Jun 28, 2023 — Aug 27, 2023

Nobody By Name

To better grasp the exhibition’s theme, we can consider a story which recently appeared in the news. The richest Czech self-made man in one interview reminded humanity that we are all going to die. He then presented his vision for the future: “…but until then, we will strive to develop our assets in the most reasonable and responsible way.” This short statement testifies to his dedication to the accumulation of capital until death do them part. Let us leave the poor businessman to his fanatical faith in profit and rather focus on the much more interesting questions such a statement prompts. This shared, ominous fate cannot, in all likelihood, be avoided, but we are presently – and oftentimes on account of people like the aforementioned magnate – cast into a web of collective imaginings and situations which we did not choose ourselves, and which we find hard to identify with. If we disregard the utopian possibility that we might be able to change our conditions or, on the other hand, submit in total resignation, is it possible to avoid this common fate, or at least make an attempt? The rich man’s terrifying conformism expresses our world in a nutshell, but is it possible to desert this world? Such questions open a space full of contradictions. The deserter finds themself on the two horns of a dilemma: they no longer want to take part in the injustices perpetrated by the group to which they belong, but they also cannot shake their complicity with the injustices already done. For one camp, they are a traitor, while for the other their defection is not enough to redeem them. Václav Magid’s exhibition explores the possibilities of exit from collective fate and metaphorically develops this contradictory individual experience. The work is divided into two parts: in the first, Magid traces an image of the reality from which the deserter wishes to flee, while in the second, he explores the conditions they must fulfill in order to cross the threshold and begin a new life. Magid is an artist whose work is based on dialogue among diverse disciplines. He identifies and explores contradictions which do not fit into easy-to-define categories and transcend the simple dividing lines between good and evil.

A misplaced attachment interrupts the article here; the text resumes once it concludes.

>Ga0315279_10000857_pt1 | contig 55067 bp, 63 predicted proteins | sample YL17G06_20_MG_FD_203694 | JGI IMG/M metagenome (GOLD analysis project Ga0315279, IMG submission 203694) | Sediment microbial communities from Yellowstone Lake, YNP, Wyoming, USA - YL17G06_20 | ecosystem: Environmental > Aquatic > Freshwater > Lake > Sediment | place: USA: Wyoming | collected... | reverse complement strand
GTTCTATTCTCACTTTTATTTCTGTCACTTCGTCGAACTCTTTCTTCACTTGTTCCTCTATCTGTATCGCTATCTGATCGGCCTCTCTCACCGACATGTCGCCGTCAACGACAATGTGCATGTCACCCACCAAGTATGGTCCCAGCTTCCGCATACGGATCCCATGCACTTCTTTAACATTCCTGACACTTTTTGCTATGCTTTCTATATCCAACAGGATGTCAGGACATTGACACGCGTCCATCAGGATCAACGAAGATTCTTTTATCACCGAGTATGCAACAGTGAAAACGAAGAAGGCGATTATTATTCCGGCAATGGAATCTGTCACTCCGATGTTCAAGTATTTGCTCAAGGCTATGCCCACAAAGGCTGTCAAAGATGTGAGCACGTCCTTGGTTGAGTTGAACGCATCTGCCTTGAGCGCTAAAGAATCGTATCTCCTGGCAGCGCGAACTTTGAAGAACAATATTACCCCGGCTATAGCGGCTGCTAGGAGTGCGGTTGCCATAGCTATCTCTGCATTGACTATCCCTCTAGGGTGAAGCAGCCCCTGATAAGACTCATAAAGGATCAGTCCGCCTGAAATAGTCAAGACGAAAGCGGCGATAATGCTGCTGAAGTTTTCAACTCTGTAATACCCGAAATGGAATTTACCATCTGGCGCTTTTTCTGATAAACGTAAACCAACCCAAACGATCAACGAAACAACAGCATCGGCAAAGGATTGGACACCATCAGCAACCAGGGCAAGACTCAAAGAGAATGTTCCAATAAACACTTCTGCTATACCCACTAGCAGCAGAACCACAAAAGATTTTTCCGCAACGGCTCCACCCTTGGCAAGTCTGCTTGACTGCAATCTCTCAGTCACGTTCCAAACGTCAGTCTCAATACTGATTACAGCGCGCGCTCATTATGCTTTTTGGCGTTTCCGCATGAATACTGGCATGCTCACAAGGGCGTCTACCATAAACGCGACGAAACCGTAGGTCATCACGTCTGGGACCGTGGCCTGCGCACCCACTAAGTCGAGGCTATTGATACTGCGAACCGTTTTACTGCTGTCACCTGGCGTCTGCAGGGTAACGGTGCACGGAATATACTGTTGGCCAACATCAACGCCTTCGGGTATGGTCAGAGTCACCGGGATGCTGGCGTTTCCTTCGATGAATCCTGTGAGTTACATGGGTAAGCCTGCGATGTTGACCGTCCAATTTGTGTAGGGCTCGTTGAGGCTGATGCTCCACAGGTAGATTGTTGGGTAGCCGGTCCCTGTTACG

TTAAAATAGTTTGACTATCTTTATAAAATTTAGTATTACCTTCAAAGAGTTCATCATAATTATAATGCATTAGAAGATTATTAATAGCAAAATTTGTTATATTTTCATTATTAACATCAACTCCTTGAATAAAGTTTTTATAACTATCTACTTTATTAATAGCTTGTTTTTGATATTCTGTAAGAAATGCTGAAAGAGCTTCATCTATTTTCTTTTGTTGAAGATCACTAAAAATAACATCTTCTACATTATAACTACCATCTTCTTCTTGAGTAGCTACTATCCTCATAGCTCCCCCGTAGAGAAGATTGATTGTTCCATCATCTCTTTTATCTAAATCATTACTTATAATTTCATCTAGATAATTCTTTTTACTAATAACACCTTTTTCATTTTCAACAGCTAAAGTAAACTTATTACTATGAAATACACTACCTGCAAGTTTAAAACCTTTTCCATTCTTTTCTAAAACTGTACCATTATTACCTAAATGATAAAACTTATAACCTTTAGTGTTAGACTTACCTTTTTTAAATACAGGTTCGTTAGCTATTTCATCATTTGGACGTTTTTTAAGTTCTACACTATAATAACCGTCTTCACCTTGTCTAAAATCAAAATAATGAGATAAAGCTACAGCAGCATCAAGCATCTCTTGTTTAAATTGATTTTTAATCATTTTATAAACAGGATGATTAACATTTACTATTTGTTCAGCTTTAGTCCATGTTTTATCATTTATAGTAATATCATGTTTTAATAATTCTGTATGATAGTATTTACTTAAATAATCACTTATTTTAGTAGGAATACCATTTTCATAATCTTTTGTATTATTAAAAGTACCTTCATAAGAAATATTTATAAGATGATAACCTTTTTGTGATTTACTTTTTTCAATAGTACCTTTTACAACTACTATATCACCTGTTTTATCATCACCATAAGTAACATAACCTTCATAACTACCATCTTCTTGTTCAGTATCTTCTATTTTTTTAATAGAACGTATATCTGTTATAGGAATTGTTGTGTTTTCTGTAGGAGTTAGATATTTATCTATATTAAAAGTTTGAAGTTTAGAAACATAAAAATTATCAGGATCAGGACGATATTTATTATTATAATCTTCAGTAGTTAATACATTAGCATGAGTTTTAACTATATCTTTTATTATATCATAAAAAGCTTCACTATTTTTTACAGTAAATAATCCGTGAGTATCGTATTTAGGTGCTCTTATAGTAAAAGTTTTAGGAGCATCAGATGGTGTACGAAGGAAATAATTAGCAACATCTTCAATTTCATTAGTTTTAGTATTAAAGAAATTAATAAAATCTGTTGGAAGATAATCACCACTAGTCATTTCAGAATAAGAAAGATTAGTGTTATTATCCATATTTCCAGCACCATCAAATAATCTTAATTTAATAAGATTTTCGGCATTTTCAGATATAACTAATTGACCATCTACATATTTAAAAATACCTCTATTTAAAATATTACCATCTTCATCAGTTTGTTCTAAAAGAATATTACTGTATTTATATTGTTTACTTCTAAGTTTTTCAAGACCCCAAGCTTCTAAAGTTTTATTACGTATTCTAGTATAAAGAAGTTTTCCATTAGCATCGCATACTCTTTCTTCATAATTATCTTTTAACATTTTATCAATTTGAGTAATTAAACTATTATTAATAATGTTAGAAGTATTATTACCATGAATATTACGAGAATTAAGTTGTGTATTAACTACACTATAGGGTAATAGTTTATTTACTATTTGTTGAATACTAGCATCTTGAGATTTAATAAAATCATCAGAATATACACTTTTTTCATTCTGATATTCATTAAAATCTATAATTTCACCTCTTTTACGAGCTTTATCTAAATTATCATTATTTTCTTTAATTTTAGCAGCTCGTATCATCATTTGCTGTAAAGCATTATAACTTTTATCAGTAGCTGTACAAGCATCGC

Václav Magid (1979, Leningrad) is an artist, curator and writer living in Prague and Brno. After studying at the Academy of Fine Arts and the Academy of Arts, Architecture and Design in Prague, he graduated with a master’s degree in philosophy from the Faculty of Arts of Charles University, where he is currently pursuing a PhD in aesthetics. His work explores the relationship between ideology and the everyday (e.g. in solo exhibitions Coordinates, Brno: Atrium Moravian Gallery, 2012; Autonomy, Ostrava: PLATO, 2015; Home or Best, East Is West, together with Katarína Hládeková, Brno: TIC, 2023; the book A Small Encyclopedia of Improprieties, Prague: ArtMap, 2019). He has exhibited as part of group shows in the Czech Republic and abroad (Lyon Biennial, 2013), he was twice a finalist of the Jindřich Chalupecký Award (2010, 2013). He curated a number of group exhibitions (States of Things, Karlín Studios, 2006; Punctum, Futura, 2008), and his most recent curatorial and theoretical project consisted of a series of seven exhibitions and publications entitled Conditions of Impossibility (Galerie Kurzor, 2017–2018). Between 2006–2018, he worked at the research department of the Academy of Fine Arts in Prague, where he co-directed (together with Jakub Stejskal) the journal Notebook (Sešit pro umění, teorii a příbuzné zóny). He is currently a lecturer in art theory and history at the Faculty of Fine Arts of the Brno University of Technology and the Academy of Fine Arts in Prague.